NHS: Sexual Harassment

Department of Health and Social Care written question – answered on 11th June 2019.

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Photo of Paul Farrelly Paul Farrelly Labour, Newcastle-under-Lyme

To ask the Secretary of State for Health and Social Care, what steps he is taking to tackle sexual harassment of NHS staff by members of the public.

Photo of Stephen Hammond Stephen Hammond Minister of State (Department of Health and Social Care)

Employers are responsible for protecting their staff from sexual harassment by members of the public. Sexual harassment, a form of unlawful discrimination, should not be tolerated under any circumstances so staff who believe they have been subjected to it should report the incident(s). Employers should ensure they fully support these staff and work with them to ensure appropriate legal action is taken against perpetrators.

Our “call to action” to tackle bullying and harassment, led by the NHS Social Partnership Forum, chaired by Departmental ministers, is working with National Health Service system leaders, NHS organisations, staff and unions, to encourage the leadership and culture change required to eradicate bullying and all forms of harassment of our people. Now in its third year, one of the “call to action” priorities is tackling sexual harassment.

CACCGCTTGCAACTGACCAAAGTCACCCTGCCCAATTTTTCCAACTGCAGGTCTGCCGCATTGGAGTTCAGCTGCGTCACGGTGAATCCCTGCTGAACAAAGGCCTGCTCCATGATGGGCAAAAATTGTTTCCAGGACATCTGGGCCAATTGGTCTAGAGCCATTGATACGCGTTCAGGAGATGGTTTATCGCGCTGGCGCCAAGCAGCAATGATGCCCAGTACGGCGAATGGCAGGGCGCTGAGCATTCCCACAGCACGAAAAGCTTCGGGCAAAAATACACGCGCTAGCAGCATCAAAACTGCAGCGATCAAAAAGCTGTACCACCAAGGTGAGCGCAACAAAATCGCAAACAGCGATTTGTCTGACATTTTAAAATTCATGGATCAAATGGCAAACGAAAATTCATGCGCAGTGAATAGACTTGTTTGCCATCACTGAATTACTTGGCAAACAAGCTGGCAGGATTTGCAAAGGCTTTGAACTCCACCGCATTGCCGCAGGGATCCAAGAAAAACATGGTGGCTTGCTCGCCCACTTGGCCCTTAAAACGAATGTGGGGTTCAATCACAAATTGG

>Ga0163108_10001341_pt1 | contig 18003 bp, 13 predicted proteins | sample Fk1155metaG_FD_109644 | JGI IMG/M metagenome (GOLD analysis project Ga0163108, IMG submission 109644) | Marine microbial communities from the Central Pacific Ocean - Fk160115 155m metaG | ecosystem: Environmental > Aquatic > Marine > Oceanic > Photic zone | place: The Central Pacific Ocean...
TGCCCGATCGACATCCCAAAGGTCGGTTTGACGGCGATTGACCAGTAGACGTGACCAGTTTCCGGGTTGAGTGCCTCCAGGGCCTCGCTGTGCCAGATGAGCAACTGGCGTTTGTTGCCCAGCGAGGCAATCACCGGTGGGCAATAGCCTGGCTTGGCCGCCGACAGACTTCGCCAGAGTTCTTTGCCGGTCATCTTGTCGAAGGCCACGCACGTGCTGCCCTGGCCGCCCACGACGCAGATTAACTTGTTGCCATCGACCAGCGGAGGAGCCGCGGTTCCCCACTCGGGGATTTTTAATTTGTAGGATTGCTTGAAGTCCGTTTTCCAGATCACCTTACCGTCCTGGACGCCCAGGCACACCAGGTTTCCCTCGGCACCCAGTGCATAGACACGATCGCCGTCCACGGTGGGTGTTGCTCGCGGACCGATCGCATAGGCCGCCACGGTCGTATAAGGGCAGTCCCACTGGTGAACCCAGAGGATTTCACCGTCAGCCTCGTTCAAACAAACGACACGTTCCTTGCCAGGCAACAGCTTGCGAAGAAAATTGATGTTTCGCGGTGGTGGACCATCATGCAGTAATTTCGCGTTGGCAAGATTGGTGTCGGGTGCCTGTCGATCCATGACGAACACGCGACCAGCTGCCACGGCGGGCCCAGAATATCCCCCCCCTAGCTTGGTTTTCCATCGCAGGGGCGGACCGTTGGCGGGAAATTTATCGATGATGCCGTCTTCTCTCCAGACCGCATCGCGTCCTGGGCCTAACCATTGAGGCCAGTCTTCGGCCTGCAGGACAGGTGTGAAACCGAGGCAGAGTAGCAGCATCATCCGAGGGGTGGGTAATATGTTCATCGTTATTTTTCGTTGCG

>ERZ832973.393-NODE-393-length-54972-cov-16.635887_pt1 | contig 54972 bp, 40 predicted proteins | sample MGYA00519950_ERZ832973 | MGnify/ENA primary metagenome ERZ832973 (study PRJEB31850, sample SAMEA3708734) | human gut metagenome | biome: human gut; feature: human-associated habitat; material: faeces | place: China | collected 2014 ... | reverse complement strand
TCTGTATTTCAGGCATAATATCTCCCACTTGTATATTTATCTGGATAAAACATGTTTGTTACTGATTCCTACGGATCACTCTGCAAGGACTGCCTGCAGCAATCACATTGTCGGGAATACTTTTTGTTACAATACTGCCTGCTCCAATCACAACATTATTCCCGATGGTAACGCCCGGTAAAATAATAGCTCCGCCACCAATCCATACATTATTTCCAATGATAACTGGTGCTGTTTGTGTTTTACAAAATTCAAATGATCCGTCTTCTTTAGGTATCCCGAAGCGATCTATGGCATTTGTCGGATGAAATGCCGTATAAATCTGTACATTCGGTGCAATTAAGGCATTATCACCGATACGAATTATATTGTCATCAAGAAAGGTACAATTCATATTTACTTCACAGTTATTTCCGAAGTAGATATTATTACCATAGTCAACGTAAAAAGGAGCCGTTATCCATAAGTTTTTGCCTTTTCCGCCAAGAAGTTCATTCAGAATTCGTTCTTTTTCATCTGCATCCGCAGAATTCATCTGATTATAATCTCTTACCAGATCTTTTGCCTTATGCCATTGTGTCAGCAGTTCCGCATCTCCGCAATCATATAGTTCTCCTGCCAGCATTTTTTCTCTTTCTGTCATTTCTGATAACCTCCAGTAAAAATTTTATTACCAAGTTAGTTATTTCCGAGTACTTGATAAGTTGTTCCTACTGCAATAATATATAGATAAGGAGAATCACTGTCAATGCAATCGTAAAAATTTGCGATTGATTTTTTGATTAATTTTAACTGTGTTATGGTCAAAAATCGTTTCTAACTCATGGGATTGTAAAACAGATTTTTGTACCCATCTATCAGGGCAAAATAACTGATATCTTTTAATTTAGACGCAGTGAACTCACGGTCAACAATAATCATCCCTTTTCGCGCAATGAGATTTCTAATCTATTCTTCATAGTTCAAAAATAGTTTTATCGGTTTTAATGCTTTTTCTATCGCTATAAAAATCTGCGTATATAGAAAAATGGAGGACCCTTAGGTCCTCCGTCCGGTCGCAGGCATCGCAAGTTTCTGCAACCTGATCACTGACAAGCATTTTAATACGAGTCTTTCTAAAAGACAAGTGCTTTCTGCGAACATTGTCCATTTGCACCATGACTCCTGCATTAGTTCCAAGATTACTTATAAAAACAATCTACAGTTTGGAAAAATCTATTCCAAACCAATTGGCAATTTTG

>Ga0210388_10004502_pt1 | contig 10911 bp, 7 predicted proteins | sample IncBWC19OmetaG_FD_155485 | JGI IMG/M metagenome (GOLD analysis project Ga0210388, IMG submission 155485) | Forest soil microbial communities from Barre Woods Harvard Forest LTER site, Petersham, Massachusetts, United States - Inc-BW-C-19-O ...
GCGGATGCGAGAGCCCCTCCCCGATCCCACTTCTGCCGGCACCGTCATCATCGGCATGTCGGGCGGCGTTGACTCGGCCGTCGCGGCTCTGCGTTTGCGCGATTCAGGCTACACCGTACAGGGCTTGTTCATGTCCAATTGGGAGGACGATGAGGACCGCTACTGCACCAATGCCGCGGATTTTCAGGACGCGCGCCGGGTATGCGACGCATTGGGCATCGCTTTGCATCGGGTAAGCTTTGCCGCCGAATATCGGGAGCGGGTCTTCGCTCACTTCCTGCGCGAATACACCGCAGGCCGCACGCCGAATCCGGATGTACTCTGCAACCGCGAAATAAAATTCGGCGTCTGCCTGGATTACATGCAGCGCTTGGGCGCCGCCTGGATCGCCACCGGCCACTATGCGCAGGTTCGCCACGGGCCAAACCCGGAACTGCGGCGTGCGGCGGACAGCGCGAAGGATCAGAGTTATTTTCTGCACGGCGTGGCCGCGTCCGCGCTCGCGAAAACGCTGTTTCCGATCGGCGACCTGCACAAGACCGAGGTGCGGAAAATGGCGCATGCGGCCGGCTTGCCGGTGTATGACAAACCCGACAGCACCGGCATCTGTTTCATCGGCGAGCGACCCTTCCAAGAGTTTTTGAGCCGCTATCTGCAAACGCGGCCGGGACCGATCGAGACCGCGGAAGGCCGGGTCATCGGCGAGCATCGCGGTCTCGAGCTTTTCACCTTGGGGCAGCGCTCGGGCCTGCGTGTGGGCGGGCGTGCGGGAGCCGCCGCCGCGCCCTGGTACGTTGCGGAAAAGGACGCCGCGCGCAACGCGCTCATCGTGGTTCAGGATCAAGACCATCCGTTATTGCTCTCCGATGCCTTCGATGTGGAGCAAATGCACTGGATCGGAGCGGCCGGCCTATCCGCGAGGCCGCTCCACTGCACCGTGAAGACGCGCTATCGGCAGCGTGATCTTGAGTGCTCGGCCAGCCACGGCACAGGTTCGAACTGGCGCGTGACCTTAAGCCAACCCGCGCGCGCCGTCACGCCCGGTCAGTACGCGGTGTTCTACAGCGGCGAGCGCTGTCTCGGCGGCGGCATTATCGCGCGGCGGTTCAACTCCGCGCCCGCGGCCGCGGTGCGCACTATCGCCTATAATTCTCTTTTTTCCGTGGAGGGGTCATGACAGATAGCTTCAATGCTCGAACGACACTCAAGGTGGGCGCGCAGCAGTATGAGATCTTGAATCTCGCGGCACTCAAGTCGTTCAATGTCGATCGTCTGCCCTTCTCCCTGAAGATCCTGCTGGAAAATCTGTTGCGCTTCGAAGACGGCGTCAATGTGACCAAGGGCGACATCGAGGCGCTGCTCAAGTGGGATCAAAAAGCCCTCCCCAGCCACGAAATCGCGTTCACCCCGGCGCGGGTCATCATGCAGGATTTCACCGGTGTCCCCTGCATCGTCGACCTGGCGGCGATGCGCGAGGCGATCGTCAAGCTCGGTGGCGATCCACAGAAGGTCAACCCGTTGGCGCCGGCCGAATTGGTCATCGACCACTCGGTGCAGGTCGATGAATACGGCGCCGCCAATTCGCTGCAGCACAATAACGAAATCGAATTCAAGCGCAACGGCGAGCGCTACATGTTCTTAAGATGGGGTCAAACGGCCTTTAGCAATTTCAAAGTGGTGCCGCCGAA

The partnership approach being adopted through our “call to action” will be built on by the interim NHS People Plan, published on 3 June 2019 which, over the summer, will develop a new offer for staff, part of which will be how to “create a healthy, inclusive and compassionate culture” including a focus on tackling bullying and harassment”.

The planned interventions and financial commitments from the “up to £2 million per year” allocated in the NHS Long Term Plan to tackling bullying and violence against staff, will be set out in the final NHS People Plan to be published after the Government’s Spending Review later this year.

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